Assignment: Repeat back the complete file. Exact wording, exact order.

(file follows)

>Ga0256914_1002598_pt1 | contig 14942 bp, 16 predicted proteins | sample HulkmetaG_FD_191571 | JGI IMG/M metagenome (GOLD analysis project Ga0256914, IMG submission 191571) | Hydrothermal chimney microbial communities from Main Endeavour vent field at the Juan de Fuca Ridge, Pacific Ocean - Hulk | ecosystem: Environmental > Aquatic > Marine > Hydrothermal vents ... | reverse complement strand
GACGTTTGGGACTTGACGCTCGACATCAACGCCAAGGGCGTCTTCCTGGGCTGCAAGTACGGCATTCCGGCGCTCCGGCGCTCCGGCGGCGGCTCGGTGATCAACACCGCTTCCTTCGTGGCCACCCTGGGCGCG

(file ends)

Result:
>Ga0256914_1002598_pt1 | contig 14942 bp, 16 predicted proteins | sample HulkmetaG_FD_191571 | JGI IMG/M metagenome (GOLD analysis project Ga0256914, IMG submission 191571) | Hydrothermal chimney microbial communities from Main Endeavour vent field at the Juan de Fuca Ridge, Pacific Ocean - Hulk | ecosystem: Environmental > Aquatic > Marine > Hydrothermal vents ... | reverse complement strand
GACGTTTGGGACTTGACGCTCGACATCAACGCCAAGGGCGTCTTCCTGGGCTGCAAGTACGGCATTCCGGCGCTCCGGCGCTCCGGCGGCGGCTCGGTGATCAACACCGCTTCCTTCGTGGCCACCCTGGGCGCG